1. Susan Scheid Post author

      David: I knew he lived in Beacon, but I didn’t learn this until I read the New York Times obituary: “Mr. Seeger invested $1,700 in 17 acres of land overlooking the Hudson River in Beacon, N.Y., and began building a log cabin there in the late 1940s. (He lived in Beacon for the rest of his life.)” http://www.nytimes.com/2014/01/29/arts/music/pete-seeger-songwriter-and-champion-of-folk-music-dies-at-94.html The Hudson River is his river in a very special way, and I was grateful to be on the train and able to look out on it so shortly after learning that he’d died the night before. (By the way, that photograph at the head of the post was taken by the Edu-Mate–it’s her school he visited in 2010 and for the first time in 1949.)

      1. David N

        That’s some school the Edu-mate heads. How I’d love to know more about it. I presume it’s the same where Dylan Mattingly and Contemporaneous tried out a collective performance of Terry Riley’s In C? It’s a good reminder that America, for all that we mock about it over here, is a beacon of education. And all the best translations of European literature I’ve bought recently have been published in the States and aren’t available in editions here.

        1. Susan Scheid Post author

          David: Good memory! Yes, Contemporaneous did a wonderful collective performance of In C at the school. PDS is a magical place, though Josie can speak more intelligently on that, not to mention on the state of education in the US overall, about which I believe she’d say, though more eloquently, that, while there are many points of light (PDS is one such), the prescriptions endorsed by many, particularly for public education (as the term is used over here), are woefully backward-looking. As one example, I just pulled this video from Josie’s “Head of School” blog, created by Erica Enriquez, who at the time was a 2nd year PDS high school student: http://www.josieholford.com/thinking-outside-the-bubble/. The first part of the video, in the frame of a class at PDS, discusses Piaget’s theory of cognitive development. At about 9 minutes, she examines standardized testing (not applicable or used at PDS), including conversations with teachers and students in the public school system. It’s, well, let’s just say, illuminating. The end, starting at about 27 minutes, is very affecting. (She does a wonderful job of selecting music to accompany the film, I think.)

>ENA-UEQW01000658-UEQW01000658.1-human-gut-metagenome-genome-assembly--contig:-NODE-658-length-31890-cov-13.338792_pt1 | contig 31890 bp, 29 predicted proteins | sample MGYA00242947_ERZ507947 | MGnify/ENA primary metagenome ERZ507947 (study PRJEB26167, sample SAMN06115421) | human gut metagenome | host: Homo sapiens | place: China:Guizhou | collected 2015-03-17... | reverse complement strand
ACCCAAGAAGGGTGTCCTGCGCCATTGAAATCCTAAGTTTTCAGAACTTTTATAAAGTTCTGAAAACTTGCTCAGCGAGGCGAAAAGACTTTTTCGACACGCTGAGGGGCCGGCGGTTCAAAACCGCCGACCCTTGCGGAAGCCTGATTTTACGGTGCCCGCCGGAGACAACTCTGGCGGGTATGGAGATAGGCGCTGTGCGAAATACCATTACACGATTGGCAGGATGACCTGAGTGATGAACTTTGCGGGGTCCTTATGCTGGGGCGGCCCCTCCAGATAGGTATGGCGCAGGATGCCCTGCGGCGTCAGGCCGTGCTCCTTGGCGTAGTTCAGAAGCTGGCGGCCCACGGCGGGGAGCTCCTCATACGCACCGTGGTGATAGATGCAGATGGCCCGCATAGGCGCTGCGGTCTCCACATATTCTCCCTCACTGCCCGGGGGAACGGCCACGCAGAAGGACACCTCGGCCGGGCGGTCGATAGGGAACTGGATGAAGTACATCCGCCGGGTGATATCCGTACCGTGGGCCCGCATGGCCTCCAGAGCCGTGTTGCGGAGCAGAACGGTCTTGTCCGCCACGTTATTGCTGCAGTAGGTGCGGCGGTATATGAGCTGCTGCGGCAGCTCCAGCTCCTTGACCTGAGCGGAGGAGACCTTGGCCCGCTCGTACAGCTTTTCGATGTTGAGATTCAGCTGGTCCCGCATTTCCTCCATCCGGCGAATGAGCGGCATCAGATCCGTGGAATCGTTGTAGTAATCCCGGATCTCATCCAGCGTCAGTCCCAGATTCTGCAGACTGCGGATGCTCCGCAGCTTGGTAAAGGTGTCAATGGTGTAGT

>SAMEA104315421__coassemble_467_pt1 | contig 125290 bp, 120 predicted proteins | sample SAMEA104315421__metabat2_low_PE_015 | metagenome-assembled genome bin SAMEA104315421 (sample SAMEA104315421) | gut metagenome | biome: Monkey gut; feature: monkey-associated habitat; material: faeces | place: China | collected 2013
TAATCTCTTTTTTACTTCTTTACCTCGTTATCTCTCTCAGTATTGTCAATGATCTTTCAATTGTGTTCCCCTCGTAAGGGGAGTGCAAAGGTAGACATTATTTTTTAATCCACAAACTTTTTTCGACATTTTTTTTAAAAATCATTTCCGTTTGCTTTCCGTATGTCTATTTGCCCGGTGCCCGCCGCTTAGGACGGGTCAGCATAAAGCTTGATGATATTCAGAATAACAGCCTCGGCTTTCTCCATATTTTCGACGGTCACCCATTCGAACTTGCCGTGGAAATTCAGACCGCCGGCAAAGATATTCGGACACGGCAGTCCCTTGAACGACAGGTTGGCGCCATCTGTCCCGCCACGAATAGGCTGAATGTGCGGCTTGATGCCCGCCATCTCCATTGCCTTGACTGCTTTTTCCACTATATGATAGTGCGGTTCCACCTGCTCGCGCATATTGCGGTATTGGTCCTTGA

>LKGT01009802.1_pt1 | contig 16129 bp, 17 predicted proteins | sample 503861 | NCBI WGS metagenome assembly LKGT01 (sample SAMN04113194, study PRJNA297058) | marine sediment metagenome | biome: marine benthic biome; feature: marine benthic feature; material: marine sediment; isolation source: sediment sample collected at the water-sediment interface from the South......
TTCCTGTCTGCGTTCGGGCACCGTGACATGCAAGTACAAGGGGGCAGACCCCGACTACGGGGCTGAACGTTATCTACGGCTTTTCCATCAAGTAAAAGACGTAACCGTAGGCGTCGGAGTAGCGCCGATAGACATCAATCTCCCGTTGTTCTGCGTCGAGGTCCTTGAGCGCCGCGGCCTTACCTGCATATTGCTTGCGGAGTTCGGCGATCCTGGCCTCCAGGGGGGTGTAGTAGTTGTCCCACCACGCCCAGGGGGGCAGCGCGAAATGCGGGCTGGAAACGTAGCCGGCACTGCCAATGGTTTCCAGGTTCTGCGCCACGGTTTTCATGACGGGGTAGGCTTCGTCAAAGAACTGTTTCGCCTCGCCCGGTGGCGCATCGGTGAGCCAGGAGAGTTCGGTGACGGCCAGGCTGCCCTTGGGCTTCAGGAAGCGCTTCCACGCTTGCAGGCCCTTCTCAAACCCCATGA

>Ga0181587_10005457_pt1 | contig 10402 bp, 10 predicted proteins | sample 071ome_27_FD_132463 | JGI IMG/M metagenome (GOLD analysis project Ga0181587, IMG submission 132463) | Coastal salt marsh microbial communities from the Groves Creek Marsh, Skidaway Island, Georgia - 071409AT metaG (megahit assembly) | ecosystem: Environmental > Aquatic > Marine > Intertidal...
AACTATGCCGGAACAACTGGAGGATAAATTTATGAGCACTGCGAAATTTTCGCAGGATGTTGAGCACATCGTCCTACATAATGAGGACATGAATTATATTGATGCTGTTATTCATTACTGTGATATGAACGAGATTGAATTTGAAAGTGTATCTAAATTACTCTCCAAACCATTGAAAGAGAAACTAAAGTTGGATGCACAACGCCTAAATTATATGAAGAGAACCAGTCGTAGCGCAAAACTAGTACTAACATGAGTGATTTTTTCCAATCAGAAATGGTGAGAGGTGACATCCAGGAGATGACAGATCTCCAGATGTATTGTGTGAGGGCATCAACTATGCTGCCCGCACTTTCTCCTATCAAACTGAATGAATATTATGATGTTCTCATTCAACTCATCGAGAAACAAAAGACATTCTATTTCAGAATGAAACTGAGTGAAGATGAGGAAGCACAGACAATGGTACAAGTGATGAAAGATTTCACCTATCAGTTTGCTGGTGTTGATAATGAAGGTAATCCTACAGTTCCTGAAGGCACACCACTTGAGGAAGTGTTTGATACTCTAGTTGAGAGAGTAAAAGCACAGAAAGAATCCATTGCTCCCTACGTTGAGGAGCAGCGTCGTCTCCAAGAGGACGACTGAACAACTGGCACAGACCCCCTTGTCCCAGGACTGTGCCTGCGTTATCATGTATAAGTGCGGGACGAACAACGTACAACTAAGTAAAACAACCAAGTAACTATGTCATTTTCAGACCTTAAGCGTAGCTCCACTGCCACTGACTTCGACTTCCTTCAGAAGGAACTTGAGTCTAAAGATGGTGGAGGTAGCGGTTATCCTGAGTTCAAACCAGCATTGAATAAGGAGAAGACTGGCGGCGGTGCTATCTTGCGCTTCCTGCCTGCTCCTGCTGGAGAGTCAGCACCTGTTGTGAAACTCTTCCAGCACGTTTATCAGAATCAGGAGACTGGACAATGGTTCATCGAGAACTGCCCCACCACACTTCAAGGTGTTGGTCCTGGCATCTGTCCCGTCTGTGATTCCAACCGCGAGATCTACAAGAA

PS: I am tardy on responding to your follow-up comment on the earlier post, but now have, and the long and short of it is I want to take that course!!

  4. The Solitary Walker

    Thanks for this tribute, Susan, and for recalling your own brief encounter with the great man. His energy, unwavering commitment and authenticity were exemplary; and his influence, along with Woody’s, spread far and wide, from Dylan and Baez right up to the present day and the new-generation folk revivalists. There’s a strong British connection here too, of course, as his sister Peggy married one of our finest and most politically aware folk singers, Ewan MacColl.

    1. Susan Scheid Post author

      SW: It’s wonderful to learn of this cross-Atlantic connection, and heartening to look “down the lineage” and know that it continues today. Speaking of the lineage, of course it extends back as well. Pete Singer told a wonderful story of the history of We Shall Overcome here: http://youtu.be/N-FmQEFFFko (Indeed, as I think of it, and I can almost hear Pete Seeger looking over my shoulder to correct me, I’ve changed the reference to Woody a bit–as well as providing a link I just spotted in which Pete Seeger talks about him.)

  5. Mark Kerstetter

    His spirit was so big that in some way he touched all of us, even those of us who never followed his career. I have fond memories of the song ‘Where Have All the Flowers Gone’ from when I was a kid. It was on an anthology of my mother’s. A great man.

    1. Susan Scheid Post author

      Mark: Yes, it wasn’t necessary to follow him–he was simply there, a guiding spirit. And for you, in return, here’s Where Have All the Flowers Gone sung by another in the lineage, Joan Baez, in honor of Pete Seeger’s 90th birthday:

  6. Brigitta “Britta” Huegel

    Dear Sue,
    thank you for sharing these memories and your reverence for Pete Seeger. He has lived a full and upright life – and I especially love the last photograph with Eleanore Roosevelt (I often find astonishing & adorable quotes from her).

    1. Susan Scheid Post author

      Britta: Isn’t that a wonderful photograph? I was so happy to run across it, and of course the context offers a bit of US history that’s important not to forget. ER must have been the most quotable first lady, don’t you think?

  7. friko

    Now there’s one man who is not on that ‘Last Train To Nuremburg’.

    I came to him relatively late in my middle years, when I climbed the barricades myself, but I’ve loved him ever since.

  8. Curt Barnes

    A beautiful tribute, Susan. I learned from Huffington Post that Seeger made only one video in his lifetime, “Forever Young,” in which he talks rather than sings, being in his 90’s, I guess, with his voice mostly gone. But unsurprisingly, it went viral even before he died, and it’s beautifully made:


  9. Curt Barnes